Taking particular Care to Drive Sober over the Holidays

Posted by Injury Lawyers of Ontario on December 20, 2016

This is the season to celebrate with family, friends and co-workers, and alcohol typically plays a role in many events and parties. For this reason, the holiday season unfortunately also presents a heightened risk of car accidents and serious injury, due to impaired driving.

Despite warnings and stricter drinking-and-driving legislation, many Canadians sometimes drive while intoxicated, particularly over the holidays. However, we can all make the roads safer for everyone by adopting simple prudent behaviours, which may at times be less convenient, but will substantially reduce the risk of being involved in an alcohol-related accident that may result in life-changing injuries.

Take the following actions if you are attending a holiday party.

  1. Remember to designate a non-drinking driver before you leave for the party.

  2. Program a friend’s number or a local taxi service into your phone in case you don’t have a designated driver or the designated driver slips up during the party.

  3. Under no circumstances, get into a car with a driver who has been drinking.

  4. Be aware of the amount of alcohol you are consuming from mixed drinks, particularly at house parties, as you may have consumed far more than you realize.

  5. Appropriately adjust your drinking if you are taking any type of medication, including cold/flu medicine, that may intensify the effects of alcohol or create health risks.

  6. Do not drive early in the morning if you drank heavily the night before. It is a misconception that simply sleeping off a night of heavy drinking means that you are completely sober the next morning. In many cases, a person is still impaired the morning after a night of heavy drinking.

  7. Call the police if you observe someone driving while impaired.

Hosting a Holiday Party:

If you are hosting a holiday party, ensure that your guests have a safe way of getting home.

  1. Confirm with your guests that they have a plan to get home safely if they plan on drinking.

  2. Consider including party activities that do not involve alcohol but will keep guests engaged, such as games and contests.

  3. Keep the phone number of a taxi service or ride sharing program at hand.

  4. Serve food to ensure guests are not drinking on an empty stomach.

  5. Provide non-alcoholic drink alternatives.

  6. Never serve minors alcohol or ask them to serve alcohol to guests at the party.

  7. Prevent any inebriated guests from leaving and driving home.

  8. Make arrangements for any guests who may need to sleep over.

It is not always easy to deter someone from driving while impaired, but here are a few tips to prevent an inebriated guest from getting behind the wheel:

  • Suggest an alternate way of getting home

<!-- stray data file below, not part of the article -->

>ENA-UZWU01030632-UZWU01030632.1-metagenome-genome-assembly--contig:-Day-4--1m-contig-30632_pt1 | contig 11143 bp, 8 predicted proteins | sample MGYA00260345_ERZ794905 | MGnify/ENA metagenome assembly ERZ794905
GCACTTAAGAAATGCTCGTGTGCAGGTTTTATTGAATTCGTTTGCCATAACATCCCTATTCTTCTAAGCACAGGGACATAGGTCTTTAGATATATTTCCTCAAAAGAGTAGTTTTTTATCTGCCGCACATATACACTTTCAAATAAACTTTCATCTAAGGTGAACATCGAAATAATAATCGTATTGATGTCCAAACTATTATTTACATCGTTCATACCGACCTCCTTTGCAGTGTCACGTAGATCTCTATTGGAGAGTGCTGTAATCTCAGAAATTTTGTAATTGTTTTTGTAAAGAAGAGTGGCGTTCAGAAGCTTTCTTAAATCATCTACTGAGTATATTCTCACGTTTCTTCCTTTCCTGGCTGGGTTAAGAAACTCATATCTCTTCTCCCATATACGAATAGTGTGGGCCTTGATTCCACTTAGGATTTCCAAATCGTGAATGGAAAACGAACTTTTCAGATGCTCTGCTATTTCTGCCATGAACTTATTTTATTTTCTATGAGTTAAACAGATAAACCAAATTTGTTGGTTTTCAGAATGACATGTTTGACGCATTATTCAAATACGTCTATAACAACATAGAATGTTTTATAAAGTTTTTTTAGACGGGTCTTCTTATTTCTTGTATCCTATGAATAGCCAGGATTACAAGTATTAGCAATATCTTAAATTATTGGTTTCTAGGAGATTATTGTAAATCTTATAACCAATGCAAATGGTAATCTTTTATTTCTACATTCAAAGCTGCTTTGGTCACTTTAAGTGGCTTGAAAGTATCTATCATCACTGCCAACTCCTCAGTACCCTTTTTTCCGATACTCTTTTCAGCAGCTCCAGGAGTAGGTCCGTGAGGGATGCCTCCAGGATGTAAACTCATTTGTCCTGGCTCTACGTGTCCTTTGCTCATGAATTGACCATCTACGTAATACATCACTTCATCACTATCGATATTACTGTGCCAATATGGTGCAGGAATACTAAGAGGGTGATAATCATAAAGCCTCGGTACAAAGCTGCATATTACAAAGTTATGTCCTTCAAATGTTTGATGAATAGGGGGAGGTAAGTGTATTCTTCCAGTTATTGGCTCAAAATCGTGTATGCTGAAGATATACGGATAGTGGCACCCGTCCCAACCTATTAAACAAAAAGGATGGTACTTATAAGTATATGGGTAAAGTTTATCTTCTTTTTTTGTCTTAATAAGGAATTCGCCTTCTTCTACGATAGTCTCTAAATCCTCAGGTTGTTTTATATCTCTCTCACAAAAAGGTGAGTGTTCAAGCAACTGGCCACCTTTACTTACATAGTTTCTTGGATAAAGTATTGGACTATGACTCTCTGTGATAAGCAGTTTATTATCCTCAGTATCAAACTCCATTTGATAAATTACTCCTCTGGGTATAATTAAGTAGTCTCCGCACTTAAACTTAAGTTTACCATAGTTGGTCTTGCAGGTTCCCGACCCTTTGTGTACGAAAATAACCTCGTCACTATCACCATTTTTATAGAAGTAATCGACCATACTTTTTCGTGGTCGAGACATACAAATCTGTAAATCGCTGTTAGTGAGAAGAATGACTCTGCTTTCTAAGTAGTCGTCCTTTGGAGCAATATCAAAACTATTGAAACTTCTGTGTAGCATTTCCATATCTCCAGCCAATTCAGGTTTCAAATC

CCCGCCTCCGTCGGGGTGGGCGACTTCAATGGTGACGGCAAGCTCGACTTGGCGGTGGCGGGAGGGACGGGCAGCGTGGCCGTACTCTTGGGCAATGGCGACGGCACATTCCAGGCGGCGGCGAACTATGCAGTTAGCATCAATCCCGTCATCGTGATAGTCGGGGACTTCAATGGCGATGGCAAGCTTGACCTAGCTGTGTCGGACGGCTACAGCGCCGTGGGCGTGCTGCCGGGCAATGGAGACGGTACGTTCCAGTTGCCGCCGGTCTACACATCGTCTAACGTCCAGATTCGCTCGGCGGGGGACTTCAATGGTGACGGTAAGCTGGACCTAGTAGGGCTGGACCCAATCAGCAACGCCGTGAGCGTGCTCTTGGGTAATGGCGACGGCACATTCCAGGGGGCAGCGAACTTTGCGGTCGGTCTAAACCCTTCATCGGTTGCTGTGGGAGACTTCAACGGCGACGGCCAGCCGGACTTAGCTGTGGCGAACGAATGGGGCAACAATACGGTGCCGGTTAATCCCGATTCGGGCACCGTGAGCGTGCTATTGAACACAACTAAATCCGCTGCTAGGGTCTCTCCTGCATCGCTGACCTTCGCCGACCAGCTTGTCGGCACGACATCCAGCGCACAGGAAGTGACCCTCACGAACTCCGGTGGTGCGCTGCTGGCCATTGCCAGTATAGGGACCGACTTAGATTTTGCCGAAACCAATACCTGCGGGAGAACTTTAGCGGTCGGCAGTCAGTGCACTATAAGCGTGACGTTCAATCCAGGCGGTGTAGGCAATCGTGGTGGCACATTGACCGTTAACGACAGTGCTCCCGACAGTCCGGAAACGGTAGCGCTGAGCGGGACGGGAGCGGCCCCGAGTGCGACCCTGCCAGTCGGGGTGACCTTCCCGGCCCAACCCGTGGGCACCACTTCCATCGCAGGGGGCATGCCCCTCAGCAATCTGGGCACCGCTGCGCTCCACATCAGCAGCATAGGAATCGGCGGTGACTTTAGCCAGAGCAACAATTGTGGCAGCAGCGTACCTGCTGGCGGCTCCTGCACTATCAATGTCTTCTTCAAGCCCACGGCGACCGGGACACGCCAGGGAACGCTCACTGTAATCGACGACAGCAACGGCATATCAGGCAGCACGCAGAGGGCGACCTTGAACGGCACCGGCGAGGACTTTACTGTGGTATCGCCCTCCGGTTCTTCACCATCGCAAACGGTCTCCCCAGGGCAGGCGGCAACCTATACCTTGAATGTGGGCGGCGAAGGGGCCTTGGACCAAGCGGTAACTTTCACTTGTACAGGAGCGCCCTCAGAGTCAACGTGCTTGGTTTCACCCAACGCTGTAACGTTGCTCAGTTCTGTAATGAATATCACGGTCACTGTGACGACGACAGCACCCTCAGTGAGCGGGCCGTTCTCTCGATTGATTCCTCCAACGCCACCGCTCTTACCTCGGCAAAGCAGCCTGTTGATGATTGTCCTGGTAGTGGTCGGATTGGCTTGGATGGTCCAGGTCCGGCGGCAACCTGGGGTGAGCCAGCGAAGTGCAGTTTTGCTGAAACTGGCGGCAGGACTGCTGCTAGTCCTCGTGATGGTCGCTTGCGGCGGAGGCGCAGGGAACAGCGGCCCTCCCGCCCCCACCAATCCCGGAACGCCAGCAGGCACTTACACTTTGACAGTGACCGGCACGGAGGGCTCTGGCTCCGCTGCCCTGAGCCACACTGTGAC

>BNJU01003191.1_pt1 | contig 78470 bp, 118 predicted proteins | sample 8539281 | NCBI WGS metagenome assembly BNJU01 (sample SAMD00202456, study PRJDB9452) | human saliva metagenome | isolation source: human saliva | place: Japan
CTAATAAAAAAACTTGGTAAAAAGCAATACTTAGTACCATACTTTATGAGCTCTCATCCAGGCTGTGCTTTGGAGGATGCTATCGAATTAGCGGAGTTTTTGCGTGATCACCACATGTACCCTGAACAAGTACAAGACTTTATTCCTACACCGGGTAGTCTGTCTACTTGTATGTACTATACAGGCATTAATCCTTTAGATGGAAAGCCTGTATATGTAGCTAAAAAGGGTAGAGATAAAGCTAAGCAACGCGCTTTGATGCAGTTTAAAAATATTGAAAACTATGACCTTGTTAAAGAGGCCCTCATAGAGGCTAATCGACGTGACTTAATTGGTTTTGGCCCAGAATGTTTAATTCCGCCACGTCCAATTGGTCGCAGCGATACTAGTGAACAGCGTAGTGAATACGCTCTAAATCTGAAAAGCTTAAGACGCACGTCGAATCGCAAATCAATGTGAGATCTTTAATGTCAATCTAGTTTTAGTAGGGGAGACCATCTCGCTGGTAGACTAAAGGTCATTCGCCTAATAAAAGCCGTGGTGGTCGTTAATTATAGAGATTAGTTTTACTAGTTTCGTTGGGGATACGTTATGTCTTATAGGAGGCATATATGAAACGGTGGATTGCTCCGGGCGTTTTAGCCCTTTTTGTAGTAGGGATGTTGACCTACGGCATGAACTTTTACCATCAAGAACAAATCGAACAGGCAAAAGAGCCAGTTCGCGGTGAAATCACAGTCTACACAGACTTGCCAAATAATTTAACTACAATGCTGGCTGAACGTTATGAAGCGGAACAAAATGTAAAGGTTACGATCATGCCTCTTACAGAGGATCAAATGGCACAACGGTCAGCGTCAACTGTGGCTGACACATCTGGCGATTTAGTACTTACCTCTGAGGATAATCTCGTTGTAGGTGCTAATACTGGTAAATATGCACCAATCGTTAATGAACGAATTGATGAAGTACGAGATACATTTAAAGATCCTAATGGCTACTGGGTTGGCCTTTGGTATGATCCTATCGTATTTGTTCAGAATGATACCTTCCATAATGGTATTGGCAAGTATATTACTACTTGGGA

• Suggest they sleep over

  • Talk calmly and slowly, and explain that you are trying to help because you care about their safety

  • Ask a friend to assist and act as backup. Having more than one person present will increase the likelihood of their being receptive to what you’re saying.

  • Hide their keys

  • If all else fails, call the police to deter them.

Ensuring that your guests do not become too inebriated and drive home is important not only for their safety, but also for your own legal protection. Social host liability asks the question, “is the host of a party (and owner of the home) legally responsible for the guest’s subsequent injuries if they drive away drunk”?  This issue pertains to a host's  legal “duty of care” to his/her guests.  If a host willingly over-serves alcohol to their guests and knowingly allows a clearly impaired driver to get behind the wheel, they may be found liable for any injuries that result from a guest's alcohol use.  Similarly, if you serve alcohol to a minor, you may be held liable.

The latter was a factor in a 2013 civil action. The defendants in the case allowed their teenage daughter to host a graduation party for her classmates, at their cottage. One of the guests was the plaintiff, who left the party with another guest, in the early hours of the morning. Both guests were intoxicated, and the host and her parents were aware of their condition.  On route from the party, the plaintiff lost control of her vehicle and suffered a catastrophic brain injury. The defendants brought a motion for summary judgement to dismiss the case, which was denied, largely because all the guests at the party were under the age of 19. The motions judge noted the “special vulnerability” of young people who attend a party, at the premises of adults, where alcohol is consumed.

A devastating injury resulting from a drunk driving accident often results from a error in judgement that could easily have been avoided.   We wish everyone a happy and festive holiday season, but if you drink or provide alcohol to guests, please do so responsibly.

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